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The Northern Hemisphere has once again thankfully undergone rebirth, becoming the season of spring and with it, all the hope it represents for the continuation of our natural and human worlds.
Detail: "Curtis High School Girl Gathering Dogwood Boughs": Charles Rollins Tucker: American: platinum: ca. 1910-15: 19.7 x 13.1 | 30.5 x 23.3 cm: A genre landscape study celebrating both spring and womanhood, the model is perhaps a thespian known to have attended Curtis High School on Staten Island in New York City, where photographer C.R. Tucker taught Physics at the time. From: PhotoSeed Archive
Photographically, with the exceptions of those open-minded enough to embrace the obvious-something Alfred Stieglitz seized upon in 1893 when winter proved more than suitable for subject matter- the majority of amateurs a bit later at the turn of the 20th century seemed interested in dusting off their cameras only when those first buds and flowers of the season awoke once more.
This abbreviated compilation of images spanning the 1890’s through about 1940 from the PhotoSeed Archive-no matter how dated they may appear from the mores of days long gone by- is a reaffirmation dedicated to you that spring’s beauty and potential might give us all a bit of hope towards the future betterment of our often fragmented, present-day world. David Spencer- April, 2016
Detail: "Harbingers of Spring": Louise Birt Baynes: American: gelatin silver: 1904: 20.8 x 15.5 | 35.6 x 27.9 cm: This study of skunk cabbage growing in the spring time may have been taken using an artificial light source. Author Frank Roy Fraprie mentioned the work in his article on photographing wild flowers for the March, 1904 issue of Boston’s Photo-Era magazine: "The plant must be photographed in its surroundings, for it has no stem or leaves at this season, to make possible a graceful arrangement at home, even if one were inclined to extend it hospitality. Mrs. Baynes has conquered all these difficulties, and her picture, “Harbingers of Spring,” is interesting to both the naturalist and the artistic photographer, - to one for its fidelity and to the other for its good composition." From: PhotoSeed Archive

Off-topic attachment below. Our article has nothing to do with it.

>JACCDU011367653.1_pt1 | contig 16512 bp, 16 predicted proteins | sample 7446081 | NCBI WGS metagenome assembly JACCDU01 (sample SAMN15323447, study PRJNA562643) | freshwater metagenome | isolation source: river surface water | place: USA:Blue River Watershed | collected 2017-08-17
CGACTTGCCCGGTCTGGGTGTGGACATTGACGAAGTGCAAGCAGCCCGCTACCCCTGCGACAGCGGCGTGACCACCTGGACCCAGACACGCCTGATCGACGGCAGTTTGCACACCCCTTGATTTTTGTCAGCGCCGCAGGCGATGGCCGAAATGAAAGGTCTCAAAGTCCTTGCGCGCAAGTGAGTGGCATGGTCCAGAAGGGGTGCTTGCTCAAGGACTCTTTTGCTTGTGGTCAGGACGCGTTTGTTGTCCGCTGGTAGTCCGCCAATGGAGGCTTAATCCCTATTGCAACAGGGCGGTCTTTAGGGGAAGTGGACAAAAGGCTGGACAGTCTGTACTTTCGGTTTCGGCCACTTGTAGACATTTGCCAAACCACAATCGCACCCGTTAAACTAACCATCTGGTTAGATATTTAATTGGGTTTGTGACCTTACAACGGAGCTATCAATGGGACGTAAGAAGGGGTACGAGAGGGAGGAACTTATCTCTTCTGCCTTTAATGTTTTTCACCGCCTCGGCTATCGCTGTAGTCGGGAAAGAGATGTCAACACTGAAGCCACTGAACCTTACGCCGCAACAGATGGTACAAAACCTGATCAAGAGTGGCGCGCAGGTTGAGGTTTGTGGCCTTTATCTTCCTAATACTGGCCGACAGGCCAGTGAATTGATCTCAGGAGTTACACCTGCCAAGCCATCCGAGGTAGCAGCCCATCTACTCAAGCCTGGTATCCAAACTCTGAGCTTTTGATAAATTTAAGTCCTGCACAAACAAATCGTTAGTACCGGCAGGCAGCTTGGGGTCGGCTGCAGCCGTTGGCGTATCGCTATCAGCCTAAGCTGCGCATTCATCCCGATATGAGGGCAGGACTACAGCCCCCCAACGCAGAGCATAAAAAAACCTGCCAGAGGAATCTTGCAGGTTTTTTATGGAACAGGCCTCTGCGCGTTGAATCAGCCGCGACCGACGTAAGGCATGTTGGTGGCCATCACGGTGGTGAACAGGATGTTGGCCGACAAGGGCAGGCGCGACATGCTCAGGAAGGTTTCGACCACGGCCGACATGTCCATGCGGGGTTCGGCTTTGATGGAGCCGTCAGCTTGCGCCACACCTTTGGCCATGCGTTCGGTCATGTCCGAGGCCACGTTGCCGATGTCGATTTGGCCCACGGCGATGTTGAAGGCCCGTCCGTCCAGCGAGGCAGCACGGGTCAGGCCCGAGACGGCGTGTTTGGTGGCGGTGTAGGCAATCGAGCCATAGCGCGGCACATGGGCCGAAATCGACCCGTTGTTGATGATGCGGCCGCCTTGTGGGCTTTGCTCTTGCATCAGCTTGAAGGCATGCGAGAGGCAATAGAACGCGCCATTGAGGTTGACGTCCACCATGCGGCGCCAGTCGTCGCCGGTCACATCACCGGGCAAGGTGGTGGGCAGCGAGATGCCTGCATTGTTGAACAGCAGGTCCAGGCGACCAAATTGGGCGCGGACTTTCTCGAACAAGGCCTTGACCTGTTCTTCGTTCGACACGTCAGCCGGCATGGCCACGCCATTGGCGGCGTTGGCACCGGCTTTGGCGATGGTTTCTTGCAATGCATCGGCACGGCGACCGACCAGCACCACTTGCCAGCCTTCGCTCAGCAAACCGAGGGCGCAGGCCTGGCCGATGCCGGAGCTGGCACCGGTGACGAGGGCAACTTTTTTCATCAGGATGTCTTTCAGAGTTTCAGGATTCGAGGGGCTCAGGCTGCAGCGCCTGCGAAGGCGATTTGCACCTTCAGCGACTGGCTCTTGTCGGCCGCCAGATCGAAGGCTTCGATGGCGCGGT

"Spring Vista with Fallen Leaves": by Unknown Brooklyn (photographer) : American: carbon?: ca. 1905-10: 11.9 x 8.2 | 17.8 x 12.1 cm: What are believed to be Magnolia tree blossoms litter the ground in the foreground of this spring landscape study featuring a blooming Magnolia in the background, with the setting believed to be Brooklyn's Prospect Park as many known examples of this location were taken by this photographer. This photograph, with title supplied by this archive, is by an Unknown Brooklyn amateur photographer whose surviving work was discovered in a trunk in the American South. Background can be found by searching for this site's 2015 blog post: "No Junk in Trunk". From: PhotoSeed Archive
Detail: "Cleaning up the Yard in Spring": c. 1900-05 by Jeanette Bernard: American, born Germany: (1855-1941) gelatin silver print c. 1935-40 from original glass plate negative acquired by Culver Service : 15.4 x 13.9 cm: alternate title: "Woman and Man Gardening"-George Eastman House NEG: 40724: 83:2640:0025: A spring cleaning study in a garden shows the photographer's daughter with pet terrier dog at her feet watching as a gentleman (perhaps a hired man) prepares to move a collection of dead branches using a wheelbarrow. From: PhotoSeed Archive
"Magnolia Trees Blooming in Spring": by Unknown Brooklyn (photographer) : American: gelatin silver (hand-colored) from copy print: ca. 1910-15: 9.0 x 11.6 | 12.4 x 16.4 cm: This hand-colored landscape study showing several blooming Magnolia trees is believed to have been taken at Brooklyn's Prospect Park as many known examples of this location were taken by this photographer. This photograph, with title supplied by this archive, is by an Unknown Brooklyn amateur photographer whose surviving work was discovered in a trunk in the American South. Background can be found by searching for this site's 2015 blog post: "No Junk in Trunk". From: PhotoSeed Archive
Detail: "Clare Shipman with Dogwood Blossoms": C.M. Shipman: American: platinum: 1904 or before: 17.5 x 11.8 cm | 27.9 x 36.0 cm tipped to black art-paper leaf from album: Born ca. 1880, Clare Cressey Shipman, spouse of amateur photographer Charles Melville Shipman, (1874-1947) examines a cluster of dogwood blossoms, most likely taken in the borough of Richmond on Staten Island, New York City, where the couple lived at the time. The photograph was included with other mostly naturalistic studies compiled in an album by the photographer with the final photograph signed and dated 1904. From: PhotoSeed Archive